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Seven undergrads honored with Chancellor’s Award

April 29, 2015

UW-River Falls honored seven of its best and brightest undergraduates on Thursday, April 23, during the 2015 Chancellor’s Award For Students ceremony.

The students were presented the award, which recognizes student leadership, service and commitment, during a ceremony in the Riverview Ballroom in the University Center.

The Chancellor’s Award is the highest non-academic honor a student can receive at UWRF. Recipients include students who have started projects to raise awareness about mental illness, protested climate change and sustainability policies, overcome language-barriers, researched genetic mutations in specific canine breeds, organized relief for human trafficking victims, and represented UWRF on state and national stages.

For more information about the award, visit www.uwrf.edu/Awards/Students/Index.cfm or email beth.schommer@uwrf.edu or call 425-0662.

This year’s Chancellor’s Award for Students recipients are:

Lyndsay Hage – A double major in biology and psychology, Hage created the Dan’s Bandana Project to raise awareness of depression and mental illness in response to the suicide of UW-Eau Claire student Daniel Gerbec in 2012. Hage worked with Gerbec’s mother, UWRF biology Professor Betsy Gerbec, to develop the idea and to write a grant that led to its funding. She has been a research assistant in both the biology and psychology departments, served as president of Psi Chi Honor Society, and peer adviser to the Student Undergraduate Scholarly Activity and Creative Research Council. As a teaching intern for the psychology department’s freshman orientation program, faculty turned to Hage to keep it up and running when its faculty adviser, Hage’s supervisor, went on maternity leave. Hage is from River Falls.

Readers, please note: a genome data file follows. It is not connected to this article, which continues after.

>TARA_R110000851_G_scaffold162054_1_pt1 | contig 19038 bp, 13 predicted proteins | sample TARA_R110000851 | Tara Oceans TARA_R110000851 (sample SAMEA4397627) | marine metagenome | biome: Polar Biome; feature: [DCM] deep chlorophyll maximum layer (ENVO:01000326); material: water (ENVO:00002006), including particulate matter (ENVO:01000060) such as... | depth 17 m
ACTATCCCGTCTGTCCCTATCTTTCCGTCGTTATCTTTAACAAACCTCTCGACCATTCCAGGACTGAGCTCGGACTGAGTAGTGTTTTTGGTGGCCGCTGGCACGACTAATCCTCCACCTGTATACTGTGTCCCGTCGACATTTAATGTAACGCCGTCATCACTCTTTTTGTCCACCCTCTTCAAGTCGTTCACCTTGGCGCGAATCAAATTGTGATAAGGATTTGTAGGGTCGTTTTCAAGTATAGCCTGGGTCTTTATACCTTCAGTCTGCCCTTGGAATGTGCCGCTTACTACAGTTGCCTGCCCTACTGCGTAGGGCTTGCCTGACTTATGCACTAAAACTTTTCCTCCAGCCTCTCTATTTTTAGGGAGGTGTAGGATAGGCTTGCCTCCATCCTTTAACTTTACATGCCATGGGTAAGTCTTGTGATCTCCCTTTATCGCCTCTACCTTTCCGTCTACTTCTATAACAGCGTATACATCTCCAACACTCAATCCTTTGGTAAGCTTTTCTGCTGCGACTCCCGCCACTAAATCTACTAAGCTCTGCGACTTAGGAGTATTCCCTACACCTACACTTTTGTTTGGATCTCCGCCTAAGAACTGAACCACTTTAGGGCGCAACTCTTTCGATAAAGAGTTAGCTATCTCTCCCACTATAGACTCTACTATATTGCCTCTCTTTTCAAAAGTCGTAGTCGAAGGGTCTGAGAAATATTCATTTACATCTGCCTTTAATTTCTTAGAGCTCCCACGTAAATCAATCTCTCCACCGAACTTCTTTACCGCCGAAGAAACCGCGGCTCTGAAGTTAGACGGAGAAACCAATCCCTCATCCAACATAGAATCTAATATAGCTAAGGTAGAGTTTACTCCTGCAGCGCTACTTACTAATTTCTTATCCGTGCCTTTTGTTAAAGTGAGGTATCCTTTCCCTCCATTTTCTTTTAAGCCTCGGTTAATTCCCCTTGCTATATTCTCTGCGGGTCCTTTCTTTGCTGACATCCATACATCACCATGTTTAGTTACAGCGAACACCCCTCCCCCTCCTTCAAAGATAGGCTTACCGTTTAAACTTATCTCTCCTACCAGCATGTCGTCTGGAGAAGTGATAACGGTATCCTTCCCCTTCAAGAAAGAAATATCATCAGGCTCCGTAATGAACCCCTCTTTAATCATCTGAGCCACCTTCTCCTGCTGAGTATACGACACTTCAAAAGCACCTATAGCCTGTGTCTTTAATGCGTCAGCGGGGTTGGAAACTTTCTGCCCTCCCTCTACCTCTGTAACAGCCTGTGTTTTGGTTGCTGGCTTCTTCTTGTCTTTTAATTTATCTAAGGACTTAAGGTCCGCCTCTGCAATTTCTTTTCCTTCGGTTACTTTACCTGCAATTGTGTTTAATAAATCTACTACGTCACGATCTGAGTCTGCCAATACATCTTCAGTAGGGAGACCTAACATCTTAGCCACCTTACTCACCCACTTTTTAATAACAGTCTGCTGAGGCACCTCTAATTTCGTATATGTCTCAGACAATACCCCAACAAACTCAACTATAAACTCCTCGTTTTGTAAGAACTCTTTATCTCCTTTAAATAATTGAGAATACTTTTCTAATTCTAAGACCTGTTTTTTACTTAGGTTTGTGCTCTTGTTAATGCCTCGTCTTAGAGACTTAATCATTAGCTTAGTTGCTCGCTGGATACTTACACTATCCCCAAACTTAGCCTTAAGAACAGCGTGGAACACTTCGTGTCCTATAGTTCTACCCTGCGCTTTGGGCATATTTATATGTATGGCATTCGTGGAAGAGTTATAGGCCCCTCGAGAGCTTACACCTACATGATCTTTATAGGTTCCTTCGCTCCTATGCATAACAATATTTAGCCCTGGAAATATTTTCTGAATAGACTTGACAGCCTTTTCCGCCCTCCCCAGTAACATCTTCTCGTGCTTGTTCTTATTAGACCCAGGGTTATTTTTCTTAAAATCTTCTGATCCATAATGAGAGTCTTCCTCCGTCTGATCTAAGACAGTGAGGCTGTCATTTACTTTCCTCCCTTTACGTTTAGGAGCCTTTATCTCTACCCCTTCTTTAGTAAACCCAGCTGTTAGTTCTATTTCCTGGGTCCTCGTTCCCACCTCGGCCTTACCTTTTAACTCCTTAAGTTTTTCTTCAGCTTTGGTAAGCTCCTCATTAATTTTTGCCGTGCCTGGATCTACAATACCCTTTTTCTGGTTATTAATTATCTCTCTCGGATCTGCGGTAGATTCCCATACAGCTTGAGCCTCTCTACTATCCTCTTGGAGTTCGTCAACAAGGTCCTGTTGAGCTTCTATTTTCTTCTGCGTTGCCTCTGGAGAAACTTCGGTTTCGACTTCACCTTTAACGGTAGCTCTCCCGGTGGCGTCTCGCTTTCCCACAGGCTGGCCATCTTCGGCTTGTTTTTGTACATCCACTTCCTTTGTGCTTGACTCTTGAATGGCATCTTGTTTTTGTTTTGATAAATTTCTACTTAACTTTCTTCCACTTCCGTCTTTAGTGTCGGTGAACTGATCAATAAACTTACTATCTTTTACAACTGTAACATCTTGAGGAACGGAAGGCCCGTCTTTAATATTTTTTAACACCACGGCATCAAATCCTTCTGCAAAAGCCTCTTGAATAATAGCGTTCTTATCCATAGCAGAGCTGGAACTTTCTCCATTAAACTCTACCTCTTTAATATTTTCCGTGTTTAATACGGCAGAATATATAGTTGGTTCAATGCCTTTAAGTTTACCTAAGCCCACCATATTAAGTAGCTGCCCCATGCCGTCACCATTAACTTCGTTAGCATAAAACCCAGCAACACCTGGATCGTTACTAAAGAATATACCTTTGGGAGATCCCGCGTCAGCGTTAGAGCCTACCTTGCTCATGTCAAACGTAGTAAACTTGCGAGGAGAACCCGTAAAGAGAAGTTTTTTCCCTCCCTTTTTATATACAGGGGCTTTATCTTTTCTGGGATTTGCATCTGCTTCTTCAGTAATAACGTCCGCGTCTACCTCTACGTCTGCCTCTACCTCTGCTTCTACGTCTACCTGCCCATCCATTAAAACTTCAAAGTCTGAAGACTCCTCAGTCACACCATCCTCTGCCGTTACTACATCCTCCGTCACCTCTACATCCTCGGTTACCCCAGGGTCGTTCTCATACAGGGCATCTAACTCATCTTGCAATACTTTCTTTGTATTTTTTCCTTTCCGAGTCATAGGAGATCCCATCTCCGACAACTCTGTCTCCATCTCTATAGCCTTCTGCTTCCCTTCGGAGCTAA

Cheng-Yen Lee — Through outstanding dedication and hard work, Lee, of Taiwan, overcame the language barrier and will graduate in May with a degree in elementary education and a coaching minor. Lee didn’t let his struggles learning English stop him from becoming a prolific volunteer on campus and in the community. As a front desk supervisor for the recreation and sport facility event staff, he sold tickets at hockey games, officiated from the penalty box and even resurfaced the ice at the end of each period. Meanwhile, Lee worked as an assistant coach on the women’s basketball team, regularly volunteered to read to children at the River Falls Public Library and served on numerous student committees.

Daniel Saunders — This Hastings, Minnesota, native singlehandedly raised the level of awareness about climate change and its effects on the nation during his time at UWRF. Saunders, a senior biology major, organized clubs, compiled data, coordinated trips to other states and regularly penning editorials in the Student Voice in support of sustainability efforts on campus and beyond. In 2013, Saunders founded the Environmental Corps of Sustainability student organization. Since then, he’s organized climate petitions, rallies and trips to Washington, D.C. and New York City to protest for environmental causes. He has also led efforts to compile data on UWRF’s greenhouse gas emissions and reported them to the national Sustainability Tracking Assessment and Rating System.